Despite President Reagan's order last week that draft registration for 18-year-old males be continued indefinitely, prosecution of young men who have not registered won't begin before March.

"Our objective is not to prosecute; our objective is to get people to comply with the law," Maj. Gen. Thomas K. Turnage, director of the Selective Service System, said in an interview. "We therefore think this grace period for people who have not registered should be extended to the end of February."

Justice Department sources confirmed conferring with Selective Service officials about extending the grace period, in part to give non-registrants a chance to sign up and in part because Justice is reluctant to start prosecution proceedings against more than 800,000 young Americans.

"We think there are as many as 1 million who have not registered," said David Landau, legislative counsel for the American Civil Liberties Union. "This would make it the largest single mass resistance to a law in this country since Prohibition in the 1920s."

The Selective Service System says 6.6 million young men have registered for the draft since July of 1980 when President Carter resumed the draft registration process that President Ford suspended in 1975. The system says it does not know how many have registered since President Reagan's order last week.

"We're talking about a process where 35,000 post offices around the country send us their registrant forms periodically," Turnage said. "The forms then go to Chicago where they're compiled by computer and then sent to us. It will be a while before we know how the president's message has been received."

According to organizers of resistance to the draft, the president's announcement of continued compulsory draft registration will have little impact on the nation's young men.

"Carter resumed registration when the Russians invaded Afghanistan. Now Reagan keeps it because he thinks that if he ends it he'd send the wrong signals to the Russians about Poland," Landau said. "This is a feeble attempt to justify draft registration."

Said Barry Lynn, president of the anti-registration group called Draft Action: "The size and scope of this protest among the young men of America surprises me. I never expected it would be this big."

Neither did the Selective Service System, which nevertheless downplays the estimate of one million non-registrants used by the ACLU and Draft Action. Said Turnage: "We have the figures, they don't. I don't believe their figures. If they have something we don't have, I wish they'd give it to us."

Whatever the numbers, they still comprise the lowest compliance rate in the history of Selective Service. Almost as worrisome as the 800,000 or more who have not registered are the numbers who have registered but have moved and not notified Selective Service of the address change.

Not only is non-registration a felony punishable by up to five years in prison and a $10,000 fine; it is also a felony not to notify Selective Service of a change of address. So far, 1 million of the 6.6 million registrants have told the Selective Service they have moved. This is far below the number of people in the 18-to-20 age bracket who might be expected to move.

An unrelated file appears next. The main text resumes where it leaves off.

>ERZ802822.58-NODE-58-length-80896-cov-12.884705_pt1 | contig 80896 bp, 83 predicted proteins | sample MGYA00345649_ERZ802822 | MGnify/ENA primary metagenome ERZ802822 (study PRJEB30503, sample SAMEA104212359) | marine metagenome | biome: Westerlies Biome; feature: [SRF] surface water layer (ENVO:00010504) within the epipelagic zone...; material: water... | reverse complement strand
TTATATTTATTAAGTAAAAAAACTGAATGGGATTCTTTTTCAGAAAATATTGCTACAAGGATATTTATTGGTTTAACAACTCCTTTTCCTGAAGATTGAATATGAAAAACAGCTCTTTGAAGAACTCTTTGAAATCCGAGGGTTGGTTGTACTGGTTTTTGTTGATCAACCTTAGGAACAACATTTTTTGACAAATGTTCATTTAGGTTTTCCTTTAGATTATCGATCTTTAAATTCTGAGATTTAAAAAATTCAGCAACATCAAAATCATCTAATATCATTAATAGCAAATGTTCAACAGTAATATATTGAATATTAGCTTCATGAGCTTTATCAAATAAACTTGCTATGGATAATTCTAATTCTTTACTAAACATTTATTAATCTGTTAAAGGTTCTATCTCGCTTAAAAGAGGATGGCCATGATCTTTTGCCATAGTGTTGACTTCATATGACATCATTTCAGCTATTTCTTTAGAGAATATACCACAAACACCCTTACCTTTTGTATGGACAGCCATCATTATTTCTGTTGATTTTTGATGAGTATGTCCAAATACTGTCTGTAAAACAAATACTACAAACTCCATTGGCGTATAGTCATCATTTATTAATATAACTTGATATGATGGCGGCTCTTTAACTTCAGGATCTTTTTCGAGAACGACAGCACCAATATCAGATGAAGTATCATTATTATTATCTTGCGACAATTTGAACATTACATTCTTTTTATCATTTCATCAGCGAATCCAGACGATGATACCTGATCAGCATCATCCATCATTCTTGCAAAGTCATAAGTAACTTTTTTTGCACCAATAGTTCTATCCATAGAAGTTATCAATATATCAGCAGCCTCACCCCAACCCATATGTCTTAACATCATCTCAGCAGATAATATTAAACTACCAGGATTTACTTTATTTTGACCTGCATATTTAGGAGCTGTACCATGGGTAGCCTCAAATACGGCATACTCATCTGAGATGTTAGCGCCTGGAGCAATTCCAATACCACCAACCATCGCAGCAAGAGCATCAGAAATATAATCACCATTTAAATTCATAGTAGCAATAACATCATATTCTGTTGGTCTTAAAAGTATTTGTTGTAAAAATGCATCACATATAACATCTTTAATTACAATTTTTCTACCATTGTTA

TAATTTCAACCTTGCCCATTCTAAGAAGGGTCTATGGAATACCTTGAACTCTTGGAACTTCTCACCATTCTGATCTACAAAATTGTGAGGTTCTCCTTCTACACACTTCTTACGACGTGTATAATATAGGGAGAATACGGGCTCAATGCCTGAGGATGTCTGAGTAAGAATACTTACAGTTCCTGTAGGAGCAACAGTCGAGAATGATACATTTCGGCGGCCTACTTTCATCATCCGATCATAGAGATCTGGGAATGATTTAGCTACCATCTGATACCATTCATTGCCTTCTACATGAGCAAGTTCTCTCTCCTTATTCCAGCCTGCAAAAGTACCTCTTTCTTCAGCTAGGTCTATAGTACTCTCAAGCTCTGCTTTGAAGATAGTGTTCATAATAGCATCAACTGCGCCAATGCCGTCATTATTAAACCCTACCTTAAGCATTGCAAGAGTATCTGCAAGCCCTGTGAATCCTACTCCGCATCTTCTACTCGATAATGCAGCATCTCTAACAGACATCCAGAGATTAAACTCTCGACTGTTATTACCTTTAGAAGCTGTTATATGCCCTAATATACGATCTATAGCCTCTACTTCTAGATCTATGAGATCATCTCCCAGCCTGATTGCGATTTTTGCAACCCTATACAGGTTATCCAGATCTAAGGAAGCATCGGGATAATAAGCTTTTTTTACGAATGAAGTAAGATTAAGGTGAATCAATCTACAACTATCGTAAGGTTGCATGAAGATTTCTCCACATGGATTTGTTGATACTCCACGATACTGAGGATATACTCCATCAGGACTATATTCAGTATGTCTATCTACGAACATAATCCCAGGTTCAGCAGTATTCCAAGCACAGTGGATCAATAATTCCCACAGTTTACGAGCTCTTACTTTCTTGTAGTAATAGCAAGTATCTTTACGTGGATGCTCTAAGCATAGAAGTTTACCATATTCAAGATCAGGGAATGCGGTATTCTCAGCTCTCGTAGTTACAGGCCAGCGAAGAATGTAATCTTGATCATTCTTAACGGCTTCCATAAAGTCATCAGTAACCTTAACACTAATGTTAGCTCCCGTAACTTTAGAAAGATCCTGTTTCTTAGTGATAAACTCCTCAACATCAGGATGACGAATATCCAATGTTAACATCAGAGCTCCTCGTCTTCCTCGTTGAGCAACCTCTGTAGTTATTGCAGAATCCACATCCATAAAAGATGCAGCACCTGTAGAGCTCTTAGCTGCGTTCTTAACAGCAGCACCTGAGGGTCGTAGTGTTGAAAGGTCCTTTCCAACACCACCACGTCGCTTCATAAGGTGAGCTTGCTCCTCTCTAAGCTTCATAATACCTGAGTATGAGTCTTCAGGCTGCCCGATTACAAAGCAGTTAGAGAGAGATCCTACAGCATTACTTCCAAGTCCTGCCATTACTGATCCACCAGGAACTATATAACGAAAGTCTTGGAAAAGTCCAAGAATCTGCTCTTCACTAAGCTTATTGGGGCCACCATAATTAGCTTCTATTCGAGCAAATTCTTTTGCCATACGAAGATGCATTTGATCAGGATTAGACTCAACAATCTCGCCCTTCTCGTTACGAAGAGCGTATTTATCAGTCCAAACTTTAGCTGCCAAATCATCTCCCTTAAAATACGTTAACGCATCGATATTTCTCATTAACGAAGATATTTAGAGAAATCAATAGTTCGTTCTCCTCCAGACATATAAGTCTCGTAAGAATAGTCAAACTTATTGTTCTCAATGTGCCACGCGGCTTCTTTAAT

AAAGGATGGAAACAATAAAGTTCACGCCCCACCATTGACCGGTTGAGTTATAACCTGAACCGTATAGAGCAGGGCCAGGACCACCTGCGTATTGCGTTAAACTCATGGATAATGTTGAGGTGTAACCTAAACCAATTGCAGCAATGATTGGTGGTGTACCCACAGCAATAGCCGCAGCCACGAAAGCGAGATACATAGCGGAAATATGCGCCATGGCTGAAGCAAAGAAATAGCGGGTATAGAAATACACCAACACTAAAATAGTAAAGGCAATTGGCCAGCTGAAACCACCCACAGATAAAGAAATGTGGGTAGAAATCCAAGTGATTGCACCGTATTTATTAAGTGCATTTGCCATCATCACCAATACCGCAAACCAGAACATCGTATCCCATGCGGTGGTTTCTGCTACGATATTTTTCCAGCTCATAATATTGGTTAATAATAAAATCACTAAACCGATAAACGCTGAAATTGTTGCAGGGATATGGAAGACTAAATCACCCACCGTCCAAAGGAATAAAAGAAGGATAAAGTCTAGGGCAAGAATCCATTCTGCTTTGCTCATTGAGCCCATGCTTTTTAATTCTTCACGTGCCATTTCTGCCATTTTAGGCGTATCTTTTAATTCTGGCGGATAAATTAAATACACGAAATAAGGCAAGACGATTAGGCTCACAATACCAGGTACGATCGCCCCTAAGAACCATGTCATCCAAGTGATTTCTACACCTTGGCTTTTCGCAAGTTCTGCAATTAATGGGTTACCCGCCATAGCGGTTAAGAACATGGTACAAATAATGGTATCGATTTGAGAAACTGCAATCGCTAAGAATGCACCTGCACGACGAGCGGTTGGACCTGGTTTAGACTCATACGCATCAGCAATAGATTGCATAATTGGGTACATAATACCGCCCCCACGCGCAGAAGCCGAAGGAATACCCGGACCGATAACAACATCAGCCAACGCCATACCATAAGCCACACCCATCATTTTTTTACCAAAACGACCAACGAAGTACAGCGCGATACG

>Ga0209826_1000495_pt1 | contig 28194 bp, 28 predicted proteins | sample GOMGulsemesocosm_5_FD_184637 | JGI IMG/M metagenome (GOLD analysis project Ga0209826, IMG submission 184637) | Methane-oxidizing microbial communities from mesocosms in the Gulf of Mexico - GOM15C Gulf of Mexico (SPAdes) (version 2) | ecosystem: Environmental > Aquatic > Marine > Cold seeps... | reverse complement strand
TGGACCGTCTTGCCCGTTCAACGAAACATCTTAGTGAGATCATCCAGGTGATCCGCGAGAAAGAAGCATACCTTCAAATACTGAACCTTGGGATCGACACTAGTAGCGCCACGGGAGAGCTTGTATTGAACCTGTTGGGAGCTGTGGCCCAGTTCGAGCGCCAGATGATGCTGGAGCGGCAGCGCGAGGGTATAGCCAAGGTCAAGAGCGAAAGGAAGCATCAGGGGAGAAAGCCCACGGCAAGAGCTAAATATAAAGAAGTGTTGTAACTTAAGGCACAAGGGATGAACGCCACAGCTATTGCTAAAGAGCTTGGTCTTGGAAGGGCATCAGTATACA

"We've had moving notices from 15 percent of our registrant population and the Census Bureau tells us we should expect 25 percent to move," said Joan Lamb, Selective Service public affairs officer. "This concerns us enough that we are about to start a verification procedure to make sure our registrants still live where they said they did."

Emotions run high among people resisting draft registration. Forms have been burned outside post offices, rallies have been held at colleges and threats have been made to public personalities who support draft registration.

"There is a lot of anger involved here because these kids feel the draft is irrelevant, an imposition in their lives they don't comprehend," says Dr. Steven Pieczinik, a psychiatrist in Washington who studied draft evasion during the Vietnam war. "The kids today don't want to get into anything they feel is irrelevant to their career lives. The concepts of ideology and loyalty are very foreign to them, and they don't understand why they have to spend two years of their lives where they might get killed for something that has no meaning to them."

Inside the Reagan administration, mixed feelings are reported about when to prosecute non-registrants, whom to prosecute, and even whether to prosecute at all. One Justice source said it would strain the department's budget to prosecute more than a handful and would be impossible to prosecute 800,000.

"It cost as much as $25,000 a case when Justice was prosecuting deserters and draft evaders during the Vietnam War," the source said. "It might cost more to pursue the non-registrant cases."

Draft-resister organizations say they were told that Justice was preparing cases last December against as many as 40 young men who publicly acknowledged that they had not registered, and had sent letters of warning to as many as 183 who had not registered.

"The cases they were getting ready for the grand jury were the easy ones, those who were refusing to register for religious reasons," Barry Lynn said. "Religious protests of the draft carry weight in church but not in the courts."